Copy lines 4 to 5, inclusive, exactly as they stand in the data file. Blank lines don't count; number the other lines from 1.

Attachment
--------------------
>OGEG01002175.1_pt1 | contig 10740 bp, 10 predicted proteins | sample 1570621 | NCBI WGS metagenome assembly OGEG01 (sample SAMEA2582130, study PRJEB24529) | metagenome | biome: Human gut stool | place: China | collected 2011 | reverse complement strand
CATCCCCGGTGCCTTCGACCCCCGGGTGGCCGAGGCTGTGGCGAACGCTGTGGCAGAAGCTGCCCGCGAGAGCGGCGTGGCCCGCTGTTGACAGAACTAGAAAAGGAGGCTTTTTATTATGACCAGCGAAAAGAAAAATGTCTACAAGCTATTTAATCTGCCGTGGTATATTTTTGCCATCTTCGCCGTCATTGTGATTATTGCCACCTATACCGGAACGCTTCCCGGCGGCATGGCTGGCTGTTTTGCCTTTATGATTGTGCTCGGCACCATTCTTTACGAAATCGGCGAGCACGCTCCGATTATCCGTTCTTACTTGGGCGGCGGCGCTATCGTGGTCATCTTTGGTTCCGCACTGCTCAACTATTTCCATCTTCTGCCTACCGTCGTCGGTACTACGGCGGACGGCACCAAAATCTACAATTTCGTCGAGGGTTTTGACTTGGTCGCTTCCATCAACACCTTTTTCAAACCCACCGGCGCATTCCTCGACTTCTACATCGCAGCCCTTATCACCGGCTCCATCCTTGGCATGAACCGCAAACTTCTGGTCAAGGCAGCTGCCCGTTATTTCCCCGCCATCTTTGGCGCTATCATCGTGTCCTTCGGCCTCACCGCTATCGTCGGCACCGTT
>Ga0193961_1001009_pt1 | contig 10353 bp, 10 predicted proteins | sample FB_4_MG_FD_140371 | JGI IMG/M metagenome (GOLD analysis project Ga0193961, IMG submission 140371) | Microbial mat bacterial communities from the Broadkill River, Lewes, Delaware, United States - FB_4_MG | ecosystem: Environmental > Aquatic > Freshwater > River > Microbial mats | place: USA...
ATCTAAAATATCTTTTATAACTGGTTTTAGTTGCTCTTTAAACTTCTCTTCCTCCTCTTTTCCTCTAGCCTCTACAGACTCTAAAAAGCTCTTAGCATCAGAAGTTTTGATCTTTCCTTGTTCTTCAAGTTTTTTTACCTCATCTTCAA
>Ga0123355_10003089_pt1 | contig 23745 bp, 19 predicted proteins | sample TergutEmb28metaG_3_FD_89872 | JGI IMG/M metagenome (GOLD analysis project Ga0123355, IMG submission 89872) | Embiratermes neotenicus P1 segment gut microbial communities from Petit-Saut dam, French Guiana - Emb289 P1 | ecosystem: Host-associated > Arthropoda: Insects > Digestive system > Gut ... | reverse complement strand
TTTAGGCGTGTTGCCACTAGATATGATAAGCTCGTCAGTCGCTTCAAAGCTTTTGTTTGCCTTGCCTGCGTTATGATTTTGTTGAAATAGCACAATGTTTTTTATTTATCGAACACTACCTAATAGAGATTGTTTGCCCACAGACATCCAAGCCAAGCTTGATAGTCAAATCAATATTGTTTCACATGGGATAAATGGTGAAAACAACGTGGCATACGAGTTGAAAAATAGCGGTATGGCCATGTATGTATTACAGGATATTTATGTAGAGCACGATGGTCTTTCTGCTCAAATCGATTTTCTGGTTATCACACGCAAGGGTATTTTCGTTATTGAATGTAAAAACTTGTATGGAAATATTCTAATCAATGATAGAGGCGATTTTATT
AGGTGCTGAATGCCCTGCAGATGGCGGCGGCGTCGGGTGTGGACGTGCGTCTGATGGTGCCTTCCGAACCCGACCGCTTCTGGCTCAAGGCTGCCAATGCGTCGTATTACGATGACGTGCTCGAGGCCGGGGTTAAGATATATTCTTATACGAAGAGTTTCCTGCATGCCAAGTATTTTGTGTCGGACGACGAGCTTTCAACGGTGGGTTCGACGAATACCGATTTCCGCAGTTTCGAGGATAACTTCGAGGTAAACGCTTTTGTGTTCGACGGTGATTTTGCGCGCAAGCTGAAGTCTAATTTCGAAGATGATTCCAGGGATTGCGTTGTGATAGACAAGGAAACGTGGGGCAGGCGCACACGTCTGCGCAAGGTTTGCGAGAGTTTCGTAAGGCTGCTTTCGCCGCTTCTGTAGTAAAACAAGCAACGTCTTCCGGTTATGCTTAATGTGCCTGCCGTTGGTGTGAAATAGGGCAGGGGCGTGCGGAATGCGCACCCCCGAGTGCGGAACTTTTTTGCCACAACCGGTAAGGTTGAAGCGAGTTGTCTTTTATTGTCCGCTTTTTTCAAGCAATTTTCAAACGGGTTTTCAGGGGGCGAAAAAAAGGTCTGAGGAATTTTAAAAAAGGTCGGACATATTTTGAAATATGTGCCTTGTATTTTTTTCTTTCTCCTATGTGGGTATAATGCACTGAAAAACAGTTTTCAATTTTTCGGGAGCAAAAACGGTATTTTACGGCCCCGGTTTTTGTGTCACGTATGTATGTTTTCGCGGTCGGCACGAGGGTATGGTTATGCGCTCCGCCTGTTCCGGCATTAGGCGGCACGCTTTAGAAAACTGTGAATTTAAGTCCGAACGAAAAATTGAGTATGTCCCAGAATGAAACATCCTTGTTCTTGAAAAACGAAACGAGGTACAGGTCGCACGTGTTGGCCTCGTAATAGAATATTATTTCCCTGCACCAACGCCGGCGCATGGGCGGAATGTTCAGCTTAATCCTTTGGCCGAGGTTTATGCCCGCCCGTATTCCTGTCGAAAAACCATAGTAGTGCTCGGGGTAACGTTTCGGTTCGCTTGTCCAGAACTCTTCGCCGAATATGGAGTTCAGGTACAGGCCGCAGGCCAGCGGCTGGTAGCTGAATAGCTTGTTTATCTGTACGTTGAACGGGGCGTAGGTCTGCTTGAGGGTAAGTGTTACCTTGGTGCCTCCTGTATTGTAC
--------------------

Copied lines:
ATCTAAAATATCTTTTATAACTGGTTTTAGTTGCTCTTTAAACTTCTCTTCCTCCTCTTTTCCTCTAGCCTCTACAGACTCTAAAAAGCTCTTAGCATCAGAAGTTTTGATCTTTCCTTGTTCTTCAAGTTTTTTTACCTCATCTTCAA
>Ga0123355_10003089_pt1 | contig 23745 bp, 19 predicted proteins | sample TergutEmb28metaG_3_FD_89872 | JGI IMG/M metagenome (GOLD analysis project Ga0123355, IMG submission 89872) | Embiratermes neotenicus P1 segment gut microbial communities from Petit-Saut dam, French Guiana - Emb289 P1 | ecosystem: Host-associated > Arthropoda: Insects > Digestive system > Gut ... | reverse complement strand